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Family Album on the Internet

網路裡的家庭相簿

J grew up living with his mother. J’s parents divorced when he was very young. J’s young father remarried and had two daughters, J’s half-sisters.

There are many things J does not remember. At the time, J was working on a series of prints based on his family story. That was when he thought of his father’s new family. He searched on Facebook, cross-referenced different information, and found his half-sister. He asked this half-sister, whom he had never met before, to take photos of her family’s photo album and send it back to him through Facebook. After receiving these photos from his sister, J tried to piece together his lost childhood memories.

His sister looks very pretty in her profile pictures, with her straight nose and deep-set eyes (J’s whole family have deep-set eyes). She looks almost mixed-race at first glance, and resembles J’s middle school crush. Looking through his sister’s Facebook, he could tell that the photos she posted were carefully selected, some even photoshopped. He wonders if his sister looks like this in real life.

Before Facebook was popularized, everyone on the Internet had usernames, like fictional characters in a virtual world. In online games, many male players will choose to play female characters, usually just to experience a different version of themselves. Later on, Facebook’s real-name policy made it so that users are no longer just fictional characters in a virtual world. Instead, users construct an ideal persona in this virtual space and try to have this ideal virtual persona replace their real selves.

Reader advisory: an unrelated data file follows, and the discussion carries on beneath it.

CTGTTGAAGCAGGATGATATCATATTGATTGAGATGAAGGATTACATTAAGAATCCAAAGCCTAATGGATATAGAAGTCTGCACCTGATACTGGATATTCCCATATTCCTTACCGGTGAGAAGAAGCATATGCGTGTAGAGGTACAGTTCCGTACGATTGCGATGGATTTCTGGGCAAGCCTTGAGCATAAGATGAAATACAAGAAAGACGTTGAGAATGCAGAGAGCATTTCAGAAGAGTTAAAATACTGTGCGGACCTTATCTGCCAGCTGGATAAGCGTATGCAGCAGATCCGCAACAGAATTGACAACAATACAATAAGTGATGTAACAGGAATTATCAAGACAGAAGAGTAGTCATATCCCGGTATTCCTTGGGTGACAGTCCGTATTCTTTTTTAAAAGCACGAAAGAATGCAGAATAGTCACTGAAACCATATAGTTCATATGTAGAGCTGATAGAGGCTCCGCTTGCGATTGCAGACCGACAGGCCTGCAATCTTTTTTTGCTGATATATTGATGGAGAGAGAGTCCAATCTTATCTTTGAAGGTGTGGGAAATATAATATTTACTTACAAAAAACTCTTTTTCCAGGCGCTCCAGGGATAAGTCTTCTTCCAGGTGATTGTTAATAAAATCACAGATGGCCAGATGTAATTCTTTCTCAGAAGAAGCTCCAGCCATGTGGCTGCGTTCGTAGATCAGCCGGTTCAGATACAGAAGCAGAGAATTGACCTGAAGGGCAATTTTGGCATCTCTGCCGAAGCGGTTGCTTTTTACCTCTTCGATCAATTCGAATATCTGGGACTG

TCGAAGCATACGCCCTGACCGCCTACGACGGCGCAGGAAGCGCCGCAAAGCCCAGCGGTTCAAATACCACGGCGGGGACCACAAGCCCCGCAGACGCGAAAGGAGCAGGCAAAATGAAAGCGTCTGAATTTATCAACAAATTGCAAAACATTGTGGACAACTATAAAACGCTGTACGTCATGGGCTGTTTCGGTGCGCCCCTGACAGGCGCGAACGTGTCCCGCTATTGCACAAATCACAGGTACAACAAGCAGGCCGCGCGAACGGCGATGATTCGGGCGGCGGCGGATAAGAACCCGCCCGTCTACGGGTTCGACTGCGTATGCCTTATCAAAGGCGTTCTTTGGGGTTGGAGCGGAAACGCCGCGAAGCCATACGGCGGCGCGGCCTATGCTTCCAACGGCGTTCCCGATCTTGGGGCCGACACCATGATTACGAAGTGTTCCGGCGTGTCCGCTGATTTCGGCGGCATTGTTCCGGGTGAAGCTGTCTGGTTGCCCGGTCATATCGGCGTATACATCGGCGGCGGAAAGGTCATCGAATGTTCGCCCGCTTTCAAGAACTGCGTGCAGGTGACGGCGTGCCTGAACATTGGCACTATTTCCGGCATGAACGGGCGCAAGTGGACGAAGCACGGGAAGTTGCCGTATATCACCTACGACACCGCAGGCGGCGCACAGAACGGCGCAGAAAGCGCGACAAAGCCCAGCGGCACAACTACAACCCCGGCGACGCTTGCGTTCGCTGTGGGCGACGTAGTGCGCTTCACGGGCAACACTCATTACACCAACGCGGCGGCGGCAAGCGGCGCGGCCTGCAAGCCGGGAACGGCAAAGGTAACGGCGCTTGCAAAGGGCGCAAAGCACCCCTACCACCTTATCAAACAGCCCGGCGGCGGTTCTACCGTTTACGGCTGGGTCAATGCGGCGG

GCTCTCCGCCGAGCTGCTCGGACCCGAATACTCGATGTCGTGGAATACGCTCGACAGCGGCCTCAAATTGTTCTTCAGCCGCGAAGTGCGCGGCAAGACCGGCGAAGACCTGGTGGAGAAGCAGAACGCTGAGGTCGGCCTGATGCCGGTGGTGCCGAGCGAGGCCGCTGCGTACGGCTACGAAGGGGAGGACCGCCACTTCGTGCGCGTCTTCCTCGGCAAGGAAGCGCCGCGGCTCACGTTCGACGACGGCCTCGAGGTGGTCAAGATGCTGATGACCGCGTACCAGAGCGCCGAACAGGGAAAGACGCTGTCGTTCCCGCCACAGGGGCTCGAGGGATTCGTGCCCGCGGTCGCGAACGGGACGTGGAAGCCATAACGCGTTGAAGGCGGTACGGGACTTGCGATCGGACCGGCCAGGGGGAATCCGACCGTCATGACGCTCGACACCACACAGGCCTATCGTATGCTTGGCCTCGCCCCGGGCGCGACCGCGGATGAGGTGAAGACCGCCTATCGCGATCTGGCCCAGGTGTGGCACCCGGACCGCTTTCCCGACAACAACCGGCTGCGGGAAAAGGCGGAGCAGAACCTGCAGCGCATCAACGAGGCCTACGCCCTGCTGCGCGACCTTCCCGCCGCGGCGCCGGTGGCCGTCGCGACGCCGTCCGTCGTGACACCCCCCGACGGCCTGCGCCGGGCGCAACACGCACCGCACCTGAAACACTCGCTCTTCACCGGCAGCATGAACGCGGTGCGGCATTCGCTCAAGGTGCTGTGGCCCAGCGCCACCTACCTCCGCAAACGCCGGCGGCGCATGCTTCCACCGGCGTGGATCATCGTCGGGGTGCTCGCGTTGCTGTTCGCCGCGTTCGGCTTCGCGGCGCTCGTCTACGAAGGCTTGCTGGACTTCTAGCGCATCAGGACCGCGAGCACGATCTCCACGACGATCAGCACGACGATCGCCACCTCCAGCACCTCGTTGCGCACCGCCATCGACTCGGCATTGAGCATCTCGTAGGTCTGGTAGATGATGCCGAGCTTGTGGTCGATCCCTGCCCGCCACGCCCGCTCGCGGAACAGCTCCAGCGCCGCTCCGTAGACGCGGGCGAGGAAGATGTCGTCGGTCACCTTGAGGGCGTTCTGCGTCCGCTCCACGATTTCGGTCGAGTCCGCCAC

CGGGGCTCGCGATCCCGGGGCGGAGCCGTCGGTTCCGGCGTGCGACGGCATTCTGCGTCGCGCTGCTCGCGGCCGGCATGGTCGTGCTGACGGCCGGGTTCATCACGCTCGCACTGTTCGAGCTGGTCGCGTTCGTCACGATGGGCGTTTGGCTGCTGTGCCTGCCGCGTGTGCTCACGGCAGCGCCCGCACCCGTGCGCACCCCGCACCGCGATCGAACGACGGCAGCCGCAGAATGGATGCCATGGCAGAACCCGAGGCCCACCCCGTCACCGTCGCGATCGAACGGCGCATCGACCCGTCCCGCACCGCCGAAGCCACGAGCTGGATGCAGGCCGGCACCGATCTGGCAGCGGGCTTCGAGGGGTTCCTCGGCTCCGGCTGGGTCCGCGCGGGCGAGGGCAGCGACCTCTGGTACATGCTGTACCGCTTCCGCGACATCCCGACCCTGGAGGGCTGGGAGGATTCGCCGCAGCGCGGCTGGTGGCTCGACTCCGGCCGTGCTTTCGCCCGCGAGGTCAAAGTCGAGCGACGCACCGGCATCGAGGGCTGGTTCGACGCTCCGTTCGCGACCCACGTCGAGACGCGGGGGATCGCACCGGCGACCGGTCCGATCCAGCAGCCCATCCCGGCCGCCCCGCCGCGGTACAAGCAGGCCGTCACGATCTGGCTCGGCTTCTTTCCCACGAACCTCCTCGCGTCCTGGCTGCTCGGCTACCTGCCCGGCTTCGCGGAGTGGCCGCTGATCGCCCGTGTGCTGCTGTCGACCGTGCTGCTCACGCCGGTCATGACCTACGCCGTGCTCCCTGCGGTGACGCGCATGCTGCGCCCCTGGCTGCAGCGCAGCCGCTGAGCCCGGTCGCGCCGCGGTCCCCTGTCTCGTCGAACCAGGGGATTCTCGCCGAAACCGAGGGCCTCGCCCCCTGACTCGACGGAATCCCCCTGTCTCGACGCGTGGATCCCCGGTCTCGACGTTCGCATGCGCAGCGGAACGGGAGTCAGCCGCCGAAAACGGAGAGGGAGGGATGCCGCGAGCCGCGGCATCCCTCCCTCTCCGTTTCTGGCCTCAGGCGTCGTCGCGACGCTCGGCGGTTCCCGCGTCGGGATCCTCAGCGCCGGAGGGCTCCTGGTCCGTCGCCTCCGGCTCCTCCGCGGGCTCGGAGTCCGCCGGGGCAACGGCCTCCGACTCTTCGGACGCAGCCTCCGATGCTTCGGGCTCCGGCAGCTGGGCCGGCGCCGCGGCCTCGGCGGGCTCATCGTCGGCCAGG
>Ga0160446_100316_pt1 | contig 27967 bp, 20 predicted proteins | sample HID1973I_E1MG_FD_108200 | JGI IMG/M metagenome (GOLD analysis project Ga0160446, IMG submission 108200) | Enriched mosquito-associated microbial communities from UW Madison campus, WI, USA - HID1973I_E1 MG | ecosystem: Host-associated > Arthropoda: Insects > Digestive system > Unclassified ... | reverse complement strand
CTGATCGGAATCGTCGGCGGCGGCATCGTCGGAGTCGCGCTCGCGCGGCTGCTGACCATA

After J made contact with his sister online, they bonded instantly. Looking through his sister’s online photo albums and Facebook wall, J felt like he was making up for all the family moments he never got to be a part of.

Among the family photos his sister sent him, there was one with his father and bride. J did not recognize the bride, but from the photo’s background, he could tell that it was taken in his grandmother’s house in Chiayi. The time the photo was taken was not enough of a clue for J to deduce when his grandmother cut ties with his father. One photo showed J’s aunt holding her hand up in a peace sign. She was the only family member on his father’s side to keep in contact with his father’s ex-wife. J heard his mother tell stories about how his father abandoned them: “He had the nerve to hook up with that shampoo girl from that shop.” His mother’s testimony will have to be cross-referenced with his aunt’s version in order to get a more objective story. Also, the things about his grandfather. J also had to go to his aunt for a more objective description of what had happened. His grandfather was working in the fields when he broke his leg. He needed to go to the hospital, but found no family member that would go with him. He suddenly lamented how his own son “left the family with millions in debt and disappeared,” and in his despair, he committed suicide by drinking pesticide.